“I’ve always thought of myself as athletic and in good shape,” says Meenu Mehta, a 49-year-old mother of two whose friends still complimented her appearance. “But that was six years ago. The truth is I’m actually 15 pounds overweight.”
After a knee injury, the former model stopped riding her bike and working out, but her family and friends continued to support her—feeding her self-perception of being healthy and fit and denying the reality of her increasingly sedentary lifestyle.
So even when her primary care physician expressed some concern over her lipid profile, Mehta wasn’t worried. She knew South Asians had a higher risk of heart disease, but thought the problem was largely confined to men. Reluctantly, she took her doctor’s advice, however, and accompanied her husband to get an assessment at the South Asian Heart Center.
Even though South Asian women—unlike the general population of women—have nearly an equal risk as South Asian men of suffering a heart attack at an earlier age, Mehta herself had never heard of a South Asian woman with heart problems. She knew plenty of them with diabetes and high blood pressure, but did not connect these conditions with heart disease. She expected it to be her husband who needed attention, because he already was taking Lipitor for cholesterol.
Before the appointment, she and her husband were ambivalent about the upcoming assessment. “We secretly didn’t believe it was necessary,” she says. “We approached our preassessment interview with a bad attitude. We weren’t even honest about our eating habits; we made it sound like we ate better than we did.”
Following the interview and blood screening, Mehta and her husband sat down together with the counselor to hear the initial results. It was “a revelation.”
“Based on our measurements, she talked about our ‘abdominal obesity,’” says Mehta. “The report was awful. It made a strong visual impression—all color-coded with ‘danger’ spots—green, yellow, and red. Mine was all red. The nurse sat me down and said, ‘If you don’t clean up your act, you’re going to have a heart attack or a stroke.’ My husband’s report wasn’t nearly as bad as mine.”
The counselor and the center’s medical director explained the genetic markers that make South Asians four times more likely to have heart disease than the general population. They began to recommend changes to Mehta’s diet and lifestyle. She was impressed at the cultural specificity of the advice.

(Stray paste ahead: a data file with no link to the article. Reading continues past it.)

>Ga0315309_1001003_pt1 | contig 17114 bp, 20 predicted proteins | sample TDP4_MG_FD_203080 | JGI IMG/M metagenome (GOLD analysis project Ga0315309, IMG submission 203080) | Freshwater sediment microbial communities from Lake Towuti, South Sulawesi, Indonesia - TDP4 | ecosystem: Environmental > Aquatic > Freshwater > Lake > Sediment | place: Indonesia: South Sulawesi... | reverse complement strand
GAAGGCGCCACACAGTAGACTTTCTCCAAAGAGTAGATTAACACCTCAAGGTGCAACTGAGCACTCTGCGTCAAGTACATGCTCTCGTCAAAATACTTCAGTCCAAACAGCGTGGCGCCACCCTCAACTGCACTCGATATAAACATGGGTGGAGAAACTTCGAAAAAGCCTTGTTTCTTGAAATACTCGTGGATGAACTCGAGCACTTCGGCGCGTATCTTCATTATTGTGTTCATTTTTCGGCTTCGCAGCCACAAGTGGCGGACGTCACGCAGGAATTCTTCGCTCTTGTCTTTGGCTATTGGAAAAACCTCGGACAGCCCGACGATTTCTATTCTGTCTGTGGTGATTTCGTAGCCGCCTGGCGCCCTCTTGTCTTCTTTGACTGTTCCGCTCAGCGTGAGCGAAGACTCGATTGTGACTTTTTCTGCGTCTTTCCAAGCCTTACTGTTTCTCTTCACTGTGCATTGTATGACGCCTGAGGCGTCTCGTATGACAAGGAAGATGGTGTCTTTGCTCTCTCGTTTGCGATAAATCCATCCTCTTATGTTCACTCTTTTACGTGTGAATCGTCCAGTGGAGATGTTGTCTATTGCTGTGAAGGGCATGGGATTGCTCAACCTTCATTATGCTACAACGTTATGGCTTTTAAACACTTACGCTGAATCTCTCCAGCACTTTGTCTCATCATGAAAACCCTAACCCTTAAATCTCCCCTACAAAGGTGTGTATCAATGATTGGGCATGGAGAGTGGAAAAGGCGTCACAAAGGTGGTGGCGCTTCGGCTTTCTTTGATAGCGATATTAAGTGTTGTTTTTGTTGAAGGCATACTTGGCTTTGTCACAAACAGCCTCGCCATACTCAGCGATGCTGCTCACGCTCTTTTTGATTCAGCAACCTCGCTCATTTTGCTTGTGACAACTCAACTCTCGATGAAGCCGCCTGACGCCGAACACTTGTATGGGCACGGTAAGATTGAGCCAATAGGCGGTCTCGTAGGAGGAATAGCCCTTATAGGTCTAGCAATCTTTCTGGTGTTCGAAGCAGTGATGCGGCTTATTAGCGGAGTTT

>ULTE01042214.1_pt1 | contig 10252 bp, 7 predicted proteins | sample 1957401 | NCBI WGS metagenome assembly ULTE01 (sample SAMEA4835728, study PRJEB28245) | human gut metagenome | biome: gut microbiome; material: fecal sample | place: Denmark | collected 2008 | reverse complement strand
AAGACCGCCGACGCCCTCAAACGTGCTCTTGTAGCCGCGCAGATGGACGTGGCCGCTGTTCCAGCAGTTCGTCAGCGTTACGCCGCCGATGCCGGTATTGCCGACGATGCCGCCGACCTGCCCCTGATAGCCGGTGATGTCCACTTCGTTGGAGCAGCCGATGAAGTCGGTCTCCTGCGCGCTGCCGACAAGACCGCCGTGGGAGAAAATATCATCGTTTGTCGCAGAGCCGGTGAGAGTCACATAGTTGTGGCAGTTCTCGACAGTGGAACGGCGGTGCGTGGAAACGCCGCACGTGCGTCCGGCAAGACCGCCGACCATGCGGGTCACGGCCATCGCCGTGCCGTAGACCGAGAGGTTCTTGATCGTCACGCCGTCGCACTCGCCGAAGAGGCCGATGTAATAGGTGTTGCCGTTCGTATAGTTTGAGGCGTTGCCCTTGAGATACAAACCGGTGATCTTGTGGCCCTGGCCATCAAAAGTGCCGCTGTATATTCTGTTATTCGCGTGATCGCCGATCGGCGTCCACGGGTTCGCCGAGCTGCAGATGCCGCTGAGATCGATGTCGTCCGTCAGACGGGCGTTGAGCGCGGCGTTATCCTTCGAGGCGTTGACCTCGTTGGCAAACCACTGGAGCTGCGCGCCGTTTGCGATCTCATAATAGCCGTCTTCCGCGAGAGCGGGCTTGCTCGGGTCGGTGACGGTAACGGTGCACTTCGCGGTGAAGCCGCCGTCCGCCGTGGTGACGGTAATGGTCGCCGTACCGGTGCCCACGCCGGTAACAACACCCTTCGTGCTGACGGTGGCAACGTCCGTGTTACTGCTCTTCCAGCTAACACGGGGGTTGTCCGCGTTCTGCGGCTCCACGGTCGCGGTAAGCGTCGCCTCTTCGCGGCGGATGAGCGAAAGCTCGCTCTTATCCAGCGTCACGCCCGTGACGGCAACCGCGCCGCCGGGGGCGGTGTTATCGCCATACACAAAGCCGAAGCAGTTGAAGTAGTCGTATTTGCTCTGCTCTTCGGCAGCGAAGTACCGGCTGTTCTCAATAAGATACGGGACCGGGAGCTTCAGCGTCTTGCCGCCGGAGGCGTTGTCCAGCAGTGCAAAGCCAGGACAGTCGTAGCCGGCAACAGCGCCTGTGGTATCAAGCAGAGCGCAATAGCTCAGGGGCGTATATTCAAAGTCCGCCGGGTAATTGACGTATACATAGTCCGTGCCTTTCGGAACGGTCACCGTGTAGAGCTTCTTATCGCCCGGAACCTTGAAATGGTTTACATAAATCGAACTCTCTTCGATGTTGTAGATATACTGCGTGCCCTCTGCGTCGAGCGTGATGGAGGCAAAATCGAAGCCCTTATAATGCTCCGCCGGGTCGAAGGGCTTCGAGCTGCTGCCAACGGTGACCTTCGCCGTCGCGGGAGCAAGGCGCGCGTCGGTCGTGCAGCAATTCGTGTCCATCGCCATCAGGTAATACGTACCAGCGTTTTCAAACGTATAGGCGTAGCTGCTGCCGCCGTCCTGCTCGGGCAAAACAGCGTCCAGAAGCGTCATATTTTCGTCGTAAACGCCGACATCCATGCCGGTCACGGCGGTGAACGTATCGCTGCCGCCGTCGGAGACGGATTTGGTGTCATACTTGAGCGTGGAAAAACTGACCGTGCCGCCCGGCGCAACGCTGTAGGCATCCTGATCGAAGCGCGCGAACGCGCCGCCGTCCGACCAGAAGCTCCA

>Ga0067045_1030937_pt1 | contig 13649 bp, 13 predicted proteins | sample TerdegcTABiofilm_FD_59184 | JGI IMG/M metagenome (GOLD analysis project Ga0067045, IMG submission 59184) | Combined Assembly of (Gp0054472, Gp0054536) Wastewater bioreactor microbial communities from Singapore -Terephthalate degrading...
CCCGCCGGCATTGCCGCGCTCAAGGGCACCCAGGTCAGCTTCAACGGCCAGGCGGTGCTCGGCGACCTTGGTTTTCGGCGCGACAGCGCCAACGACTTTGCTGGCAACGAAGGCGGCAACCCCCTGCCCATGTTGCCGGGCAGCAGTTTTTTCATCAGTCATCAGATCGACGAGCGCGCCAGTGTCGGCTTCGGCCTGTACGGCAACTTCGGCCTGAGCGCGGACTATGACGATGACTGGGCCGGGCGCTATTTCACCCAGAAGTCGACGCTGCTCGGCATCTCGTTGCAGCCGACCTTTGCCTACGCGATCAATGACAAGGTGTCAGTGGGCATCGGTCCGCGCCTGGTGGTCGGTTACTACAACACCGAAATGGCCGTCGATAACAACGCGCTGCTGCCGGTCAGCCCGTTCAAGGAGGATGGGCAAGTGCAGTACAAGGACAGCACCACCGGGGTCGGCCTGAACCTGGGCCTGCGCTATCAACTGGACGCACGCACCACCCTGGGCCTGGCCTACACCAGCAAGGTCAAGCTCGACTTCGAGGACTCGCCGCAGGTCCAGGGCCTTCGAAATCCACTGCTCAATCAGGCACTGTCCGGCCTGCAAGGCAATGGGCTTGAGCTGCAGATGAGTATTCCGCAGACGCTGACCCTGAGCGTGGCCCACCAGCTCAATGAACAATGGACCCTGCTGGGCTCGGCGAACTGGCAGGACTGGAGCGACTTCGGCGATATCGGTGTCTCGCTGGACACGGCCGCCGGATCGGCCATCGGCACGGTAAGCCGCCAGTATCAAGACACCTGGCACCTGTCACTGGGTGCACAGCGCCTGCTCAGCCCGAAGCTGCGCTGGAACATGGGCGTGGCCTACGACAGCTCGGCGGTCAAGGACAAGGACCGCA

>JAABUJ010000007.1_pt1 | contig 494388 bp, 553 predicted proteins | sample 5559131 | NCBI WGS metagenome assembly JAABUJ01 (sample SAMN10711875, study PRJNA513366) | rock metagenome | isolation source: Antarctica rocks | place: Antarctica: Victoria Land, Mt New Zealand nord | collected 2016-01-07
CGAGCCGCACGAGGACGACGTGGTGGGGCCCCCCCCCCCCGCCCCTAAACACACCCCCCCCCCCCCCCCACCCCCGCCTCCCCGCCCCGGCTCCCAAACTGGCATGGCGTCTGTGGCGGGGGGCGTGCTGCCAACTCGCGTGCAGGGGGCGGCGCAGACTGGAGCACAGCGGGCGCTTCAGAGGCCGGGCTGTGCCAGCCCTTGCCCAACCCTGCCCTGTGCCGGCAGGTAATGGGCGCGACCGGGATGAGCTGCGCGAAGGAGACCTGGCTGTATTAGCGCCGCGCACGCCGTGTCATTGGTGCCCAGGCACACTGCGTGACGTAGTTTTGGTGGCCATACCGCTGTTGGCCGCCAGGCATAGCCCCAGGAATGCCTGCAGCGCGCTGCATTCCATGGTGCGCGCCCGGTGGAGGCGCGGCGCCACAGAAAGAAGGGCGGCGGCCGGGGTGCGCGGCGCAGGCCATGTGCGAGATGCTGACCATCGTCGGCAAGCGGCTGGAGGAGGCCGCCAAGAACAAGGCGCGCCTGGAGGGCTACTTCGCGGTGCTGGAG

“They recommended simple things I could follow,” Mehta says. “An eating plan coupled with advice to walk for 10 minutes after every meal, exercise 5-7 times a week for 45 minutes at a time, reduce sugar intake, cut back on wine. I left there knowing I had to change—but I also left there with sound, actionable direction. I knew what I had to do.”
Since then, Mehta has lost those 15 pounds, cut her cholesterol from 350 to 142, and all her numbers have improved “phenomenally.” She has stumbled occasionally—last summer her cholesterol edged up to 240 again—but she has always been able to get back on track.
“The counselors at the center follow you and remind you about each step,” she says. “They keep making simple suggestions that are easy to follow. They’re dedicated people; they chase you down. My contact calls me regularly and then calls again if I don’t respond. Even when I was on vacation, they emailed me.”
It works—partly, she says, because she’s doing it for all the right reasons. “It was not out of vanity. I tried the vanity routine and it didn’t work.
“Now, everyone says, ‘You look wonderful; have you lost weight?’ I say, ‘Yes, I had to. It was a matter of life and death.’ South Asian women need to know the facts about heart disease.”
She credits the South Asian Heart Center with giving her the support necessary to reduce her heart risk. “I know someone is watching over me,” she said. “They’re holding me accountable—and that’s the key to my success.”
The organization is gearing up to hold their annual fundraiser gala, “Scarlet Night.” Money raised supports educational outreach, participant screening and individualized prevention planning and follow-up. The event will feature a banquet, silent auction, dance performances by Project Pulse and Sangeet Group, and music by DJ Salim.